“All armies, as they come together, push out toward the right wing, and each side overlaps the enemy’s left with its own right, because in their fear each man brings his uncovered side as close as possible to the shield of the man stationed to his right, thinking that the best protection is the tightness of the closing up.” (Thucydides 5.71.1) (Krentz, 52).
Thus, for Caesar’s loosely deployed Roman Legion the terrain was far less of a threat, and the vulnerability of the compact Greek phalanx “breaking apart” was a problem overcome (Lendon, 289). Even with these shortfalls in Greek strategy, however, their ideas of military deployment and formation played decisive roles in the future success of the Roman military. Greek concepts of trireme warships, catapults (artillery), armor, and siege weapons were all heavily incorporated into the early Roman Empire as well and played a pivotal role in future Roman conquest.
Do you believe that the Roman Empire was heavily influenced by the Greeks?
In conclusion, ancient Greece played a tremendous role in the development of the Roman Empire. Literature, education, art, architecture, religion, and military theories demonstrate only a few of the contributions made by the Greeks in Rome. Using Greek ideas and concepts to their advantage, the Romans continuously improved on Greek ideologies and thoughts which, ultimately, allowed for the creation of one of the most powerful empires the world ever saw. Greek thought was highly advanced for its time. If it had not been for the numerous divisions that existed within Greek culture, Greece might have potentially rivaled that of the Roman Empire had it been unified. Lacking cultural divisions, the Romans implemented these same basic Greek ideologies allowing for them to become a dominant power in the world for many years to come. Thus, as one can clearly see, the Romans success was largely based upon the Greeks. Without Greece it could be argued that Rome would not have been as successful as it was, and the world as we know it today would be far different.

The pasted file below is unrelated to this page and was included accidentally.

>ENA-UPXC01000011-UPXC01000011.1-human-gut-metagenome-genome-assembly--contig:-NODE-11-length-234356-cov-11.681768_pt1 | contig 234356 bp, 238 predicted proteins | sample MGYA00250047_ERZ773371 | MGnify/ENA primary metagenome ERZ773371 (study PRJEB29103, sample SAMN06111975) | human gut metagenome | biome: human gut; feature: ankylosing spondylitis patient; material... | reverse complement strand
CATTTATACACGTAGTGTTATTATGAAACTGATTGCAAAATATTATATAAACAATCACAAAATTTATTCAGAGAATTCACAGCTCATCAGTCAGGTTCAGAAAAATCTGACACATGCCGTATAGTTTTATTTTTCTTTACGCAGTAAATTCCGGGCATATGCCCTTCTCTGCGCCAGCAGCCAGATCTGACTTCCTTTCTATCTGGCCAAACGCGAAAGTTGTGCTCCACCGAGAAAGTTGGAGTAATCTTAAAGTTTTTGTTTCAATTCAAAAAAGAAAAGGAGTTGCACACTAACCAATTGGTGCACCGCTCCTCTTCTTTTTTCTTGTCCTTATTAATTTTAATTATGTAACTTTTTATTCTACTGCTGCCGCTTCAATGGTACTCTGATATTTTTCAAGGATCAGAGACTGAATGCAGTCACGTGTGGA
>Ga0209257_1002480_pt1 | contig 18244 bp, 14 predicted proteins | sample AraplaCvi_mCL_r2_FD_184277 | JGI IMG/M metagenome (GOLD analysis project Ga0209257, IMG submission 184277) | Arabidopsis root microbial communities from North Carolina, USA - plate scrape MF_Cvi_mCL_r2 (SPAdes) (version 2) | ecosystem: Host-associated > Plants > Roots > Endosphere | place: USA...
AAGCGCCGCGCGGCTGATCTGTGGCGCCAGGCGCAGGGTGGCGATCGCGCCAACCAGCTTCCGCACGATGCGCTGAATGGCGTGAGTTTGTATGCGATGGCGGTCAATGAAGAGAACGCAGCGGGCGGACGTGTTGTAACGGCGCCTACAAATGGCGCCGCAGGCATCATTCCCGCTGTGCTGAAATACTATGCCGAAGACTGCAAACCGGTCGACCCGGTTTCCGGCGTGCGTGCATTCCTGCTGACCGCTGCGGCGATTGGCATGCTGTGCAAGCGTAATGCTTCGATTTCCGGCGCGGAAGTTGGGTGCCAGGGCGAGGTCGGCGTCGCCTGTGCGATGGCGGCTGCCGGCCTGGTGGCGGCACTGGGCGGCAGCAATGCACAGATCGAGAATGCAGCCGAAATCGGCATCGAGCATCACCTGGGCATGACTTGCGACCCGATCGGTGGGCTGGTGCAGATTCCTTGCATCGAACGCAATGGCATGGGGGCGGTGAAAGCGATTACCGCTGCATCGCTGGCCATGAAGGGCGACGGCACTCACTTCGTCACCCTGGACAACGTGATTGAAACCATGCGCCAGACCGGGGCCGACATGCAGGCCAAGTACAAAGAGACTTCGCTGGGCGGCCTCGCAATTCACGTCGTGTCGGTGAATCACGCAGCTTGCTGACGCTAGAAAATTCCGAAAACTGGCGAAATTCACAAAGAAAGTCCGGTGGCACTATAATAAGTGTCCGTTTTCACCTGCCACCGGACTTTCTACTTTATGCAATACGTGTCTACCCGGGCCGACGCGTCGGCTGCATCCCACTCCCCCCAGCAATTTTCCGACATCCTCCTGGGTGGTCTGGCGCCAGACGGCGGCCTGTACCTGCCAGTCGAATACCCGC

Suggestions for Further Reading:
Enos, Richard Leo. Roman Rhetoric: Revolution and the Greek Influence. Anderson, South Carolina: Parlor Press, 2008.
Freeman, Charles. The Greek Achievement: The Foundation of the Western World. New York, New York: Penguin Books, 2000.
Newby, Zahra. Greek Myths in Roman Art and Culture: Imagery, Values and Identity in Italy, 50 BC-AD 250. Cambridge: Cambridge University Press, 2016.
Books / Articles:
Bailey, Cyril. Phases in the Religion of Ancient Rome. Berkeley, California: University of California Press, 1932.
Cicero, Marcus Tullius. The Orations, Volume 3. Translation by William Duncan and Thomas Cockman. New York: Harper & Brothers, 1839.
Duiker, William J., and Jackson J. Spielvogel. World history. 5th ed. Belmont, California: Thomson/Wadsworth, 2007.
Fiero, Gloria K.. The Humanistic Tradition. 5th ed. Boston: McGraw Hill, 2006.
Krentz, Peter. “The Nature of Hoplite Battle,” Classical Antiquity, Vol. 4, No. 1 (1985).
Lendon, J.E. “The Rhetoric of Combat: Greek Military Theory and Roman Culture in Julius Caesar’s Battle Descriptions,” Classical Antiquity, Vol. 18, No. 2 (1999).
"Nemausus." Livius Articles on Ancient History. http://www.livius.org/ne- nn/nimes/nimes2.html.
Pollitt, Jerome J. “The Impact of Greek Art on Rome,” Transactions of the American Philological Association, Vol. 108 (1978).
Spielvogel, Jackson J.. Glencoe World History. New York, N.Y.: Glencoe/McGraw-Hill, 2003.
Wedeck, Harry E. “The Roman Attitude toward Foreign Influence, Particularly toward the Greek Influence during the Republic,” The Classical Weekly, Vol. 22, No. 25 (1929).
Images / Photographs:
Wikipedia contributors, "Cicero," Wikipedia, The Free Encyclopedia, https://en.wikipedia.org/w/index.php?title=Cicero&oldid=887041731 (accessed March 11, 2019).
Wikipedia contributors, "Maison Carrée," Wikipedia, The Free Encyclopedia, https://en.wikipedia.org/w/index.php?title=Maison_Carr%C3%A9e&oldid=870969372 (accessed March 11, 2019).
Wikipedia contributors, "Phalanx," Wikipedia, The Free Encyclopedia, https://en.wikipedia.org/w/index.php?title=Phalanx&oldid=884621778 (accessed March 11, 2019).
Wikipedia contributors, "Roman Empire," Wikipedia, The Free Encyclopedia, https://en.wikipedia.org/w/index.php?title=Roman_Empire&oldid=887102621 (accessed March 11, 2019).
Wikipedia contributors, "Education in ancient Rome," Wikipedia, The Free Encyclopedia, https://en.wikipedia.org/w/index.php?title=Education_in_ancient_Rome&oldid=885974158(accessed March 11, 2019).
This content is accurate and true to the best of the author’s knowledge and is not meant to substitute for formal and individualized advice from a qualified professional.
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© 2019 Larry Slawson